No Jury Would Convict Her

Although drawing on fiercely historical themes, Antebellum is a movie for 2020. It’s hyper-critical, harshly judgmental, and absolutely pure.

There is a central mystery, one of those “best go in blind” situations to obscure how Antebellum converges two timelines, one in the deep south’s plantation era, the other modern living as the story follows decorated writer Veronica (Janelle Monae). There’s not an accidental parallel between them. When checking in with a concierge, the woman behind the counter stands in front of a painting – that of a plantation home. She feels racism. She deals with those who see themselves as superior. There’s a grueling Skype conversation with a potential publicist. A black woman cannot get ahead because respect is never given.

To say Antebellum is critical of America’s inability to move past the racial divide undersells the thematic uniqueness

Then in deep south there’s a shot where Confederate soldiers march through a forest, torches held high in a clear referendum on the recent white supremacist rally in Charlottesville. To say Antebellum is critical of America’s inability to move past the racial divide undersells the thematic uniqueness, even in an era increasingly swelling with potent black-led cinema like Get Out and Black KkKlansman, all peering into an inescapable establishment, bolstered by contemporary politics.

Antebellum isn’t masterful, but it is smart. Clever as the concept is, Antebellum never finds an urgency to move forward, lingering on brutal, uncomfortable slavery to make a point, as if other films like 12 Years a Slave avoided such truths. However, the opening – a staggeringly long, complex, uncut master shot – brilliantly dissects the mythologized South. A young girl enters frame left, bouncing to an idyllic mansion, the camera turning a corner toward the cotton fields and the utter brutality within. There’s grandly drawn contrast in those few minutes, more so than what follows for over 30 more.

In case Antebellum left doubts as to its agenda, in the final moments Veronica charges past a Robert E. Lee monument, crosses a Civil War reenactment, and passes the white people – one in a suggestive red ball cap – cheerily approaching the event. The image is unmistakably now and today, a film of this moment, unlikely to last (hopefully) given the nation’s (agonizingly slow) progress over time. Antebellum’s methods deserve credit though, truly creative and evocative in joining past and present as one, doing so in a way that many won’t notice, and that’s as powerful a point as Antebellum could possibly make.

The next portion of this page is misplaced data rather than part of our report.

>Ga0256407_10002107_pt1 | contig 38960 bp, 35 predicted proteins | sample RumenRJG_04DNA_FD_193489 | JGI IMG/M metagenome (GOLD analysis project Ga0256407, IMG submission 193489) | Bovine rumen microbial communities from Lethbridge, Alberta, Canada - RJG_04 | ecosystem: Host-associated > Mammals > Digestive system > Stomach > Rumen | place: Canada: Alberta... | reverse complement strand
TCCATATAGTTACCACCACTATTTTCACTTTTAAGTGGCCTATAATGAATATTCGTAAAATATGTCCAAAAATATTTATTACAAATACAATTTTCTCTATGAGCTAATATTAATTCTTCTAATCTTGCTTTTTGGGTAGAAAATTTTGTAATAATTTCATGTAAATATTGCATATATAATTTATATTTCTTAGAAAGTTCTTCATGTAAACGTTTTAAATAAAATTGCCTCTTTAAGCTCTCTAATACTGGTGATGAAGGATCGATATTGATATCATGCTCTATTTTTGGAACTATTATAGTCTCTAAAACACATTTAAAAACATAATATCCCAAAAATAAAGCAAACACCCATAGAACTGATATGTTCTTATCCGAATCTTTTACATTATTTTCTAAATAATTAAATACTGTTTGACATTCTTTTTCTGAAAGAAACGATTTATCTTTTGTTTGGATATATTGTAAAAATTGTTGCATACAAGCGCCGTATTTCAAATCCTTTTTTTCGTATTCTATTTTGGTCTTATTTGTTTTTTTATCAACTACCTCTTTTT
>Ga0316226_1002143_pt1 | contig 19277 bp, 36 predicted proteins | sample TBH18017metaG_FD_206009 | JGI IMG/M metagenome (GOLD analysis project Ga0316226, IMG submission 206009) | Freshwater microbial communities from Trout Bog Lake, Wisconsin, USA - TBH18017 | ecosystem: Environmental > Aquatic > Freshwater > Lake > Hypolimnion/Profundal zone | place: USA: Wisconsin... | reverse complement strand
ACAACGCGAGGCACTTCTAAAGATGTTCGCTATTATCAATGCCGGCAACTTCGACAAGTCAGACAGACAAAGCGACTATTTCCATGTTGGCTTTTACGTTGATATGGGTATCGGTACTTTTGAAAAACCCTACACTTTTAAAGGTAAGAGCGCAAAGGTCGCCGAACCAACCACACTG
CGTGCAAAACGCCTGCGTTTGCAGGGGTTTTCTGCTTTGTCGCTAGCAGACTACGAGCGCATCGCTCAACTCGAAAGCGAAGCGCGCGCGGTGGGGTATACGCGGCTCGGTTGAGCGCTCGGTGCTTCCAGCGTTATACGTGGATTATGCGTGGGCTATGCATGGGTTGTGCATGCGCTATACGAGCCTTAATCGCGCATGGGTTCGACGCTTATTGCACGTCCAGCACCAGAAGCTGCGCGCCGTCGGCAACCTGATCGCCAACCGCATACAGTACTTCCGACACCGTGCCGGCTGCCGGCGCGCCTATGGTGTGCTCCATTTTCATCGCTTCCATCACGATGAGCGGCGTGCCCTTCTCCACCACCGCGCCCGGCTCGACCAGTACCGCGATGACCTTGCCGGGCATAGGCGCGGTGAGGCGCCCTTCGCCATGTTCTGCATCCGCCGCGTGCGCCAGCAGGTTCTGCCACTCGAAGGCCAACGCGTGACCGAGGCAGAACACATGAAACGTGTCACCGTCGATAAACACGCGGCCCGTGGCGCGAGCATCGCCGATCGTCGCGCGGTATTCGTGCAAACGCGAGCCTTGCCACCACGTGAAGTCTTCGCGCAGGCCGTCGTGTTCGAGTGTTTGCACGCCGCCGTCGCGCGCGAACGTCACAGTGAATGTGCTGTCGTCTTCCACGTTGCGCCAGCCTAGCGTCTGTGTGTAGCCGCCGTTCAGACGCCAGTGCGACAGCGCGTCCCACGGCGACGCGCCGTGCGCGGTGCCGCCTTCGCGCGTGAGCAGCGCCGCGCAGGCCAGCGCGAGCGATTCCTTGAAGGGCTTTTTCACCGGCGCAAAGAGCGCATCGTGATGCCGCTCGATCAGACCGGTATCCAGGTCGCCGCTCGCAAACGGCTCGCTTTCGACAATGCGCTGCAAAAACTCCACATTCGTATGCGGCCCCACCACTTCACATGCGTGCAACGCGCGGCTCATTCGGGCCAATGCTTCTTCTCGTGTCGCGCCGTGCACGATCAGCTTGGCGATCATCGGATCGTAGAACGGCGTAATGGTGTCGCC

There’s significant noise in Antebellum’s image. Digitally lensed material struggles in low light, and generally that’s fine, but Lionsgate’s encode brings chroma issues into the mix. There’s notable discoloration and similar artifacting when things become busy or overloaded. The dinner scene with Veronica and friends chokes out the scene, failing to keep image integrity intact.

Shadows hide some issues, but not all. Density varies scene-to-scene, but it’s made clear this Dolby Vision effort readily achieves stable black levels when needed. Drier scenes in the old South add aging, attractively maturing the scenes without compromising dimensionality. It’s not a particularly bright transfer, letting candles handle lighting (obviously, considering) for most of the runtime, and those flames produce little intensity.

Sometimes garish color grading amplifies warmth over all, keeping primaries suppressed by extensive orange. Modern scenes carry a more natural touch, better saturated, if still focused on keeping the temperature identical. Only at the end, for a nighttime escape, does blue dominate, a reprieve, if also a lot to take.

Average resolution keeps detail consistent, rendering facial details sharply. Wide shots of fields resolve the farmlands. Definition isn’t striking, but capable.


Sparse design finds little use for Dolby Atmos. Throbbing music stings utilize the subwoofer to a minimal degree along with cannons at the end, the only range notable in a sedate mix.

Ambiance takes its place in the rears, routine, but at least adding some sonic depth. The end fight uses positional channels to audibly suggest a character’s presence off-screen (twigs snapping, leaves crunching). A voice or two escapes the center.


The History in Front of Us runs 67-minutes, exploring the production, the idea, execution, and thematic power. It’s excellent conversation. That’s followed by a short dive into the hints strewn about in the movie, and then a nice five-minute breakdown of the opening master shot. Deleted scenes last eight-minutes. Note Lionsgate includes these bonuses on both the Blu-ray and 4K disc.

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While stubborn in its pacing, Antebellum cleverly draws racial parallels between old South and modern America.

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The following six screen shots serve as samples for our subscription-exclusive set of 52 full resolution uncompressed 4K screen shots grabbed directly from the UHD: